Competitive Sailing Sailing Sailing To Win Yacht Racing

Ultimate Sailing Success Comes From Teamwork

In a crewed boat there is great satisfaction from being part of a good crew.

It is often said that everyone secretly wants to be the skipper but there are also those that get more rewards from being part of a well functioning team.

When you compete in a world class event, great crew work is what makes the difference between two boats. Ninety percent of the difference comes from boathandling and being the slickest at tacking, gybing, working the waves and calling the shifts.

While the helmsman concentrates on steering, the crew do everything else, so their importance cannot be underestimated.

A great crew arrive at the boat early, check and recheck equipment then set the boat up for the days racing. Talk will be about the forthcoming races, the weather, competitors to be aware of and what to expect out on the course.

Those teams that sit around in the clubhouse till the last minute discussing a range of subjects not related to the racing are setting themselves up to fail.

Every crew member needs to have a clear idea of what their job is but must also know the tasks of their team mates so that they can fill in when an emergeny arrises or someone can’t be there.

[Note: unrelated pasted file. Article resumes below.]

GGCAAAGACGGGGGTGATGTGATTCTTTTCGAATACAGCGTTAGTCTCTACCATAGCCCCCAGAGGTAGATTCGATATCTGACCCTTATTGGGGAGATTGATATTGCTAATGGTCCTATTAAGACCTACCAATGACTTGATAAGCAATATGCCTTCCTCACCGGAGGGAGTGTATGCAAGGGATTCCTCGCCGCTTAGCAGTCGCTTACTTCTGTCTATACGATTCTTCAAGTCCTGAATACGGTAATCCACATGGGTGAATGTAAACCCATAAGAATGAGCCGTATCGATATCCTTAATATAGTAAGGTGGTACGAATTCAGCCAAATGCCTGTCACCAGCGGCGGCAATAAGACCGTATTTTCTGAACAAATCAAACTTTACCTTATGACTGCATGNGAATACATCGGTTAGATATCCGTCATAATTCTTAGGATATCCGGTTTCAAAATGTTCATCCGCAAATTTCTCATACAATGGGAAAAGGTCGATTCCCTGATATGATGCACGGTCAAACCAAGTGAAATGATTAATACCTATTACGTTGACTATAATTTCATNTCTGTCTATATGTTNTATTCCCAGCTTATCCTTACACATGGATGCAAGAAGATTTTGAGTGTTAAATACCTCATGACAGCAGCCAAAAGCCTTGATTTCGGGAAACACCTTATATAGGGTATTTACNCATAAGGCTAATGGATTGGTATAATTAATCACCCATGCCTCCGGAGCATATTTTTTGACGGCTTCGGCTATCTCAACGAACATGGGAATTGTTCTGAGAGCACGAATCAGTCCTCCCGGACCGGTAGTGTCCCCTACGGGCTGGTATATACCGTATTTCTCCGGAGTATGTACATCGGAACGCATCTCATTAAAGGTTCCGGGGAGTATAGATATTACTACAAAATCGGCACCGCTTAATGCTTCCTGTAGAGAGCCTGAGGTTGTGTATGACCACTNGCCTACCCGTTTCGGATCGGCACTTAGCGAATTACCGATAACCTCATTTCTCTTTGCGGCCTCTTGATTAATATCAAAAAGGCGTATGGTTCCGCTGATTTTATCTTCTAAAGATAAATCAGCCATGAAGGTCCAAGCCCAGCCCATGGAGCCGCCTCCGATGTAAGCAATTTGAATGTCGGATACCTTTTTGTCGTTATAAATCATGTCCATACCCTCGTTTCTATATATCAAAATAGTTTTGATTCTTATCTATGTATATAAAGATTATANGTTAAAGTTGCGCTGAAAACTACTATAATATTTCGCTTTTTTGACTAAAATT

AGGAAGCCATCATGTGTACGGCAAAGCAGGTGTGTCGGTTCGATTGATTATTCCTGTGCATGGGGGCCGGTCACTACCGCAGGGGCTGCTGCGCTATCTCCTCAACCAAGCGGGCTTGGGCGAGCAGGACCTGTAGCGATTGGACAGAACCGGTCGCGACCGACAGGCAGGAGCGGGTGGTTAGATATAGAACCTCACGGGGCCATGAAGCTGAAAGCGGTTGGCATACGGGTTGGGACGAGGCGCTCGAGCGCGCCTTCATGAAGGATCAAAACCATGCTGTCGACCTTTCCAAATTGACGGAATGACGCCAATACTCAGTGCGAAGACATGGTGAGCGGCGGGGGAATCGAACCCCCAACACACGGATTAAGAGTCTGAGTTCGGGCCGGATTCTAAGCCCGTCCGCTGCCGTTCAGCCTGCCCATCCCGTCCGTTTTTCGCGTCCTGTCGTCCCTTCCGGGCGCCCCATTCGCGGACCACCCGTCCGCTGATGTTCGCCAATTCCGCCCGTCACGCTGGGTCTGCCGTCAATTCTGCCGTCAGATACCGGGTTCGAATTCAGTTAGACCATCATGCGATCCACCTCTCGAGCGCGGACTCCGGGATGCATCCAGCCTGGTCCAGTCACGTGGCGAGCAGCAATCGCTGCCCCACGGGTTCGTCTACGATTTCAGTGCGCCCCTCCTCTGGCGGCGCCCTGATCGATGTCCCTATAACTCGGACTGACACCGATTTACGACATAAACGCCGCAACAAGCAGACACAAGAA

To be successful, your team must have the desire to win in order to push themselves harder than their fellow competitors, even when they are dead tired.

Good communication onboard is essential and the larger the crew, the more important this becomes. In the case of a huge team there is the need to have a spokesperson for each essential team, as an example bow, mast office, trimmers and tactics.

Too much undisiplined chatter only serves to distract and causes concentration of all crew members to suffer.

On a lot of boats, the downwind leg is seen as the chance to relax but many places can be gained or advantage increased by working the waves and the shifts whilst those around you take it easy.

As well as the desire to win and personal optimism, another essential requirement is compatibilty followed by sailing knowledge and good physical condition.

Most other things to be successful in sailing can be taught, practiced or learned as long as the desire to achieve is there.

How often have we seen a team of champions not succeed because they couldn’t get along, each crew member and their skills set needs to complement other team members.

#sailingtowin #sailing #competitivesailing #yachtrace #sail #yachtrace




Competitive Sailing Sailing Sailing To Win Yacht Racing

Importance Of Psychology To Get Great Results In Sailboat Racing

In any sport, the higher the level, the more important the state of mind becomes. In racing a sailboat, because of complexity, mastering this aspect is even more critical if you want to win.

Top sailors master boat handling, trimming, the rules of racing, meteorolgy, sailing in current and so on but as you reach the top few in any fleet, pschology starts to play a greater role.